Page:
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The Badger Herald

Independent Student Newspaper Since 1969

The Badger Herald

Independent Student Newspaper Since 1969

The Badger Herald


Wisconsin’s divided government has profound impacts on policy outcomes

Despite moderate success, Democrats may face challenges amid political deadlock
David Guenthner

Many people in Wisconsin found themselves glued to the television on election night, waiting for results to slowly trickle in from across the state. Voters felt this election had higher stakes than ever before — advertised as referendums on abortion rights and democracy, among other issues. Consequently, Wisconsin had a 60.2% voter turnout — among the highest in the nation. 

Democratic Gov. Tony Evers secured reelection in his bid for governor and Republican Sen. Ron Johnson edged Mandela Barnes out of the U.S. Senate race. While these two high-profile elections were covered by almost every national news outlet, elections for the state Legislature lacked the same coverage. The results of these elections could have just as big of an impact on the people of Wisconsin. 

Republicans came out on top in both State Senate and Assembly elections. The makeup of the Senate is now 10 Democrats to 22 Republicans, with one open seat. The Assembly is not too different — 35 Democrats and 63 Republicans. 


State Democrats take consolation in the fact that Republicans were unable to win a supermajority in the Assembly. A supermajority would have given the GOP the power to pass legislation by overriding the governor’s veto. Such Republican dominance would be an indictment of Wisconsin democracy and a misrepresentation of a state with almost even political division.

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With a divided state government, Evers faces an uphill battle in accomplishing the policy agenda he campaigned on — investing in public education, solidifying abortion rights and protecting voting rights. Many of these issues hinge on gaining bipartisan support from the Legislature.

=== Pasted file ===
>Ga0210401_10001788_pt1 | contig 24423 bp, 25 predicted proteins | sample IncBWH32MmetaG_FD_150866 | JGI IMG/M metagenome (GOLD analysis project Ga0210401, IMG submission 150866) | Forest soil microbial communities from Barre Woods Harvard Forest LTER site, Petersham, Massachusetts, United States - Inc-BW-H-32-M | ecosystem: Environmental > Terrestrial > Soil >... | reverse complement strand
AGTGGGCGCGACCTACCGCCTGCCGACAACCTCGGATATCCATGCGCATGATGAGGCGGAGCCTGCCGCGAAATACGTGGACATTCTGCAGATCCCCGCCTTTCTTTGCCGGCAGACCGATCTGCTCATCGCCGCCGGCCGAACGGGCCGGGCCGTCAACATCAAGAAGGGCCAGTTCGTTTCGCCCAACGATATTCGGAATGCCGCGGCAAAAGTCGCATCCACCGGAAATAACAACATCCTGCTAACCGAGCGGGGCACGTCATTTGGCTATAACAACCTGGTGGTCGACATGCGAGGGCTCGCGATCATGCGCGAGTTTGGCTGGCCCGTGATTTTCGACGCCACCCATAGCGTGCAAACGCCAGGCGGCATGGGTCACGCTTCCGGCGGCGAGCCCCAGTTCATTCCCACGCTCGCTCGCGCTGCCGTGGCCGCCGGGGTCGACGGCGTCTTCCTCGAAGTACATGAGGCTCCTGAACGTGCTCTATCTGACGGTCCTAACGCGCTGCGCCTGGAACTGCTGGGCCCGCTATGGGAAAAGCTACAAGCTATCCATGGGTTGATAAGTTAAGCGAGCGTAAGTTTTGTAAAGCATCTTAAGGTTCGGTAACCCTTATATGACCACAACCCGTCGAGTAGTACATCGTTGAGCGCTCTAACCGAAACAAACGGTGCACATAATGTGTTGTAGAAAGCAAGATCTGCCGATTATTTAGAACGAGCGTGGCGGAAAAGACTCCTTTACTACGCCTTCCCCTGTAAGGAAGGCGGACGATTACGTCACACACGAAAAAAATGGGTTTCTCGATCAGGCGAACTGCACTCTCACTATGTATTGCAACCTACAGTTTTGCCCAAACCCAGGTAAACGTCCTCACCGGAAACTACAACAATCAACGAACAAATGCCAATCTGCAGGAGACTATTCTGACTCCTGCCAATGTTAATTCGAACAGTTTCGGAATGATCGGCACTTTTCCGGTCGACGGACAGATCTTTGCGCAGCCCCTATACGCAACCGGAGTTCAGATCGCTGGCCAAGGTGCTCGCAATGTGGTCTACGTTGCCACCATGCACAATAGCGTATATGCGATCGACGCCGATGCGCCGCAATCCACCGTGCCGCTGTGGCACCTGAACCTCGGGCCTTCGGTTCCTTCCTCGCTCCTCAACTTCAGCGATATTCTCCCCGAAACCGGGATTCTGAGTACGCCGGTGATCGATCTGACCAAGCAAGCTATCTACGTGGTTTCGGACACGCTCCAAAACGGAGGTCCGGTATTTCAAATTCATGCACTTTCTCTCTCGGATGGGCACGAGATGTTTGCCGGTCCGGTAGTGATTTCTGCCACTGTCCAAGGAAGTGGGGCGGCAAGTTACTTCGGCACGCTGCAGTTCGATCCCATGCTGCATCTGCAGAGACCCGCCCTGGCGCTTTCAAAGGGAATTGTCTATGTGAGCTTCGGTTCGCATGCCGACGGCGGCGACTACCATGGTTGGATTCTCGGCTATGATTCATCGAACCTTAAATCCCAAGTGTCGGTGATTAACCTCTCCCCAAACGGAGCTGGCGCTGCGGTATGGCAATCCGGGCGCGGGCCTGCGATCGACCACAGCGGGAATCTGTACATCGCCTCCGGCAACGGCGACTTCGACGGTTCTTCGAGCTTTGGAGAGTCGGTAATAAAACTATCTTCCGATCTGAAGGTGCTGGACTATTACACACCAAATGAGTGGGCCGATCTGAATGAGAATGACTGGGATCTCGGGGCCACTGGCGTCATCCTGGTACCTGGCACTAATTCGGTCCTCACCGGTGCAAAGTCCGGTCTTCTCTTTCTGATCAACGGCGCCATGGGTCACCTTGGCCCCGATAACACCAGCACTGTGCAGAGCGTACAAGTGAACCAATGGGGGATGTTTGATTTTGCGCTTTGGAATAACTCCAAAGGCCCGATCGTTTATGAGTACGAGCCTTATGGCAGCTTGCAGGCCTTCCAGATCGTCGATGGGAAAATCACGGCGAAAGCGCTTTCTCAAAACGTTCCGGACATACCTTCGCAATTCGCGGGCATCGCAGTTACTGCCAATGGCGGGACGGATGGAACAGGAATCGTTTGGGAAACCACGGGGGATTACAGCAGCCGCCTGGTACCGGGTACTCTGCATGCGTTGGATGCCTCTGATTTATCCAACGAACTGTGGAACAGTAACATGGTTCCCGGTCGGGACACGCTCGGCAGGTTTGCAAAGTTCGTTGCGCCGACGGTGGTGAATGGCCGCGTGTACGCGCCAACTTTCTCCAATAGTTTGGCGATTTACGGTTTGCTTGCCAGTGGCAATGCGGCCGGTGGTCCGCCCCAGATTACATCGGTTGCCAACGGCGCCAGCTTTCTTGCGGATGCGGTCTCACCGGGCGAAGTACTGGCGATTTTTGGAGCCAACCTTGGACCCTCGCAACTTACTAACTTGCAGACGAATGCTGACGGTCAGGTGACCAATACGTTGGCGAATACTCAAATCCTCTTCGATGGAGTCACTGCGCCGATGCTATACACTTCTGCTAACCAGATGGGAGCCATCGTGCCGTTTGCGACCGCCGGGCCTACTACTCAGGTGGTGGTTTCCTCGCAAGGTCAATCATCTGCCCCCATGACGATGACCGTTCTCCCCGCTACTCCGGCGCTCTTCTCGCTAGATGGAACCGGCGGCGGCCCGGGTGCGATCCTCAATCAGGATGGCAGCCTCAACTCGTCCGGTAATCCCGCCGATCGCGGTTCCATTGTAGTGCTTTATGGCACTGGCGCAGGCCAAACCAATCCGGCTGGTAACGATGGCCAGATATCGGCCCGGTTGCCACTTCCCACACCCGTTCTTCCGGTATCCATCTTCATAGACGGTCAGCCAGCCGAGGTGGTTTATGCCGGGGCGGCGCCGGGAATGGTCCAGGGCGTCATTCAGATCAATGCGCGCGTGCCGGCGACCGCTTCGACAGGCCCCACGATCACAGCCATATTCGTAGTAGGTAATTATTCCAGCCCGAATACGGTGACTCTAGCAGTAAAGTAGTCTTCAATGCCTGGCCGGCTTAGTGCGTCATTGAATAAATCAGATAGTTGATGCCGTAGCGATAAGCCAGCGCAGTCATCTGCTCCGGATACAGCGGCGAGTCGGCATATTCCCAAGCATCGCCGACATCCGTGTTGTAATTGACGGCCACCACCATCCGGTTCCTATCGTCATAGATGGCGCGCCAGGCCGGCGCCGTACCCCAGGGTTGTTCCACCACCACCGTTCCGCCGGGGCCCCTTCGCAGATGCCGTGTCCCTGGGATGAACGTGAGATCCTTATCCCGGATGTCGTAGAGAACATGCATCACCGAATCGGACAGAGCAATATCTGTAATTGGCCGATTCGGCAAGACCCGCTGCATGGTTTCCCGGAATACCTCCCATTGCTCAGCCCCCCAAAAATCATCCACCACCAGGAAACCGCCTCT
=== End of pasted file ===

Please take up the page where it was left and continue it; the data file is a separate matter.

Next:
Working against a Republican-dominated state Legislature is nothing new to the reelected governor. Since January of 2021, Evers has vetoed 126 GOP bills — a record high. The Democratic governor served as a goalkeeper in his last term, blocking conservative legislation on issues ranging from election law to abortion rights. 

Bipartisan cooperation seems especially unlikely after a bitter campaign season. Republican and Democratic candidates ran on fundamentally different platforms, seemingly disagreeing on every issue. In a statement given to the Associated Press, Evers described his GOP opponent’s stance on abortion and education as “radical.” 

Regarding abortion rights, Wisconsin Democrats realize legislative help is not coming from Washington. The chance for Roe v. Wade to be codified federally appears unviable given the Republican flip of the U.S. House. Evers and the Democrats must either compromise with Republicans or use the courts to overturn the 1849 near-total abortion ban currently in place. 

Reaching agreements with Republicans in the Legislature is not totally out of the picture for Evers. In a radio interview on WISN-AM, Republican Assembly Speaker Robin Vos hinted at compromising with the governor if Evers agrees to conservative tax cuts. 

But the Republican Party is not unified on this strategy of compromise. The Senate majority leader, Devin LeMaiheu,was less enthusiastic about working with Evers. According to PBS, LeMaiheu said he wants to use the Senate as a block on Evers’ agenda.